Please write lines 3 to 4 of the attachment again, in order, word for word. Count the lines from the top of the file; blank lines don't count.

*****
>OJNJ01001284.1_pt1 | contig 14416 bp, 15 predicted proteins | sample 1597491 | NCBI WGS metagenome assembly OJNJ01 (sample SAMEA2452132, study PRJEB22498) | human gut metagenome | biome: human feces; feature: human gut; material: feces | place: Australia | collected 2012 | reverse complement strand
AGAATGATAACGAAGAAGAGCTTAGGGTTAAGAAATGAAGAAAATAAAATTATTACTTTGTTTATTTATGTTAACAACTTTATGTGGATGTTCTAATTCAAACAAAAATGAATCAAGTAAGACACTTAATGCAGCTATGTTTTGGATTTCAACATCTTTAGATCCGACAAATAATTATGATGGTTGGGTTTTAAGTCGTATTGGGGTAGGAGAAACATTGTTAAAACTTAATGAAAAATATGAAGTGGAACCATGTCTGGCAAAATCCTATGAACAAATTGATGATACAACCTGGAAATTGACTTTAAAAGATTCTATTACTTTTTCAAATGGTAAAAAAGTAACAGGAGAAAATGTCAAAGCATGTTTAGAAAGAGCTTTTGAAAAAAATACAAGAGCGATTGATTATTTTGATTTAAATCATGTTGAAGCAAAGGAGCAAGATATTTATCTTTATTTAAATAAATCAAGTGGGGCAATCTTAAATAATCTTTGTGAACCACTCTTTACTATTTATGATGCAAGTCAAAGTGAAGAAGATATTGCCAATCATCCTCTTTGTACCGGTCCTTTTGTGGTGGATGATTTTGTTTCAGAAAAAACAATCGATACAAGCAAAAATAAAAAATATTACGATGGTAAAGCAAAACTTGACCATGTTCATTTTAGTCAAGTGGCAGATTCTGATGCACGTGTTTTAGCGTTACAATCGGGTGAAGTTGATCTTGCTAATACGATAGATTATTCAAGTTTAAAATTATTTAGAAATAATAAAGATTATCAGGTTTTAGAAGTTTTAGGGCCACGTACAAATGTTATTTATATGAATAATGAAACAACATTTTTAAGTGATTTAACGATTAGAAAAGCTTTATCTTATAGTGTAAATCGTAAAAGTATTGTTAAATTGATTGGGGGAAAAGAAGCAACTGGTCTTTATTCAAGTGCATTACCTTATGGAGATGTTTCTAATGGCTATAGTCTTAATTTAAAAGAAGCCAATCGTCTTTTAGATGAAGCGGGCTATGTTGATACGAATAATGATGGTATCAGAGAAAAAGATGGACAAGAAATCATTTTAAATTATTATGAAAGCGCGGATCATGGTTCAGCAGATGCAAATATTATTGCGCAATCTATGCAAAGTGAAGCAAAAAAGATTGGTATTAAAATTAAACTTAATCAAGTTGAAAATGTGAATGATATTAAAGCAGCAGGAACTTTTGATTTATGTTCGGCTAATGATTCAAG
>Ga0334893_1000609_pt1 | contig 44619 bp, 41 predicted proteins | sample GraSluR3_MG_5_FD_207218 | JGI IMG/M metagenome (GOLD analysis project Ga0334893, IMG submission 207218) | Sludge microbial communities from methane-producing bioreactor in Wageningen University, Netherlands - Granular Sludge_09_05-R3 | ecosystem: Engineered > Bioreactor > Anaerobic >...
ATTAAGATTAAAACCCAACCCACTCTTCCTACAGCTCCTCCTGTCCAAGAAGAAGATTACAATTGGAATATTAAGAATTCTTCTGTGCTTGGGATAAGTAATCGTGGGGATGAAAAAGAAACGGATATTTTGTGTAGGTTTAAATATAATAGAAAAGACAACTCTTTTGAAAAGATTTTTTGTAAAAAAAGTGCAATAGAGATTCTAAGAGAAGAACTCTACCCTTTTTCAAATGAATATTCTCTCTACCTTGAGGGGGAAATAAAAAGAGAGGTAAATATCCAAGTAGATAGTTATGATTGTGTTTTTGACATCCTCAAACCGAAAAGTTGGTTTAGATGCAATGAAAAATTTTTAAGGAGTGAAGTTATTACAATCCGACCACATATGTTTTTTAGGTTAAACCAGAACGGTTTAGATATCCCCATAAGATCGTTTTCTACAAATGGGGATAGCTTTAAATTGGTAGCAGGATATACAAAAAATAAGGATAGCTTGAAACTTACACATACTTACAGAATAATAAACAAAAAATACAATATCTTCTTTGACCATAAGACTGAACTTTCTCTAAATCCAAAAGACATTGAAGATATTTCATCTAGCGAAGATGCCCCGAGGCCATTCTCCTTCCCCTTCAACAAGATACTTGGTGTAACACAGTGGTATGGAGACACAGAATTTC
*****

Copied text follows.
>Ga0334893_1000609_pt1 | contig 44619 bp, 41 predicted proteins | sample GraSluR3_MG_5_FD_207218 | JGI IMG/M metagenome (GOLD analysis project Ga0334893, IMG submission 207218) | Sludge microbial communities from methane-producing bioreactor in Wageningen University, Netherlands - Granular Sludge_09_05-R3 | ecosystem: Engineered > Bioreactor > Anaerobic >...
ATTAAGATTAAAACCCAACCCACTCTTCCTACAGCTCCTCCTGTCCAAGAAGAAGATTACAATTGGAATATTAAGAATTCTTCTGTGCTTGGGATAAGTAATCGTGGGGATGAAAAAGAAACGGATATTTTGTGTAGGTTTAAATATAATAGAAAAGACAACTCTTTTGAAAAGATTTTTTGTAAAAAAAGTGCAATAGAGATTCTAAGAGAAGAACTCTACCCTTTTTCAAATGAATATTCTCTCTACCTTGAGGGGGAAATAAAAAGAGAGGTAAATATCCAAGTAGATAGTTATGATTGTGTTTTTGACATCCTCAAACCGAAAAGTTGGTTTAGATGCAATGAAAAATTTTTAAGGAGTGAAGTTATTACAATCCGACCACATATGTTTTTTAGGTTAAACCAGAACGGTTTAGATATCCCCATAAGATCGTTTTCTACAAATGGGGATAGCTTTAAATTGGTAGCAGGATATACAAAAAATAAGGATAGCTTGAAACTTACACATACTTACAGAATAATAAACAAAAAATACAATATCTTCTTTGACCATAAGACTGAACTTTCTCTAAATCCAAAAGACATTGAAGATATTTCATCTAGCGAAGATGCCCCGAGGCCATTCTCCTTCCCCTTCAACAAGATACTTGGTGTAACACAGTGGTATGGAGACACAGAATTTC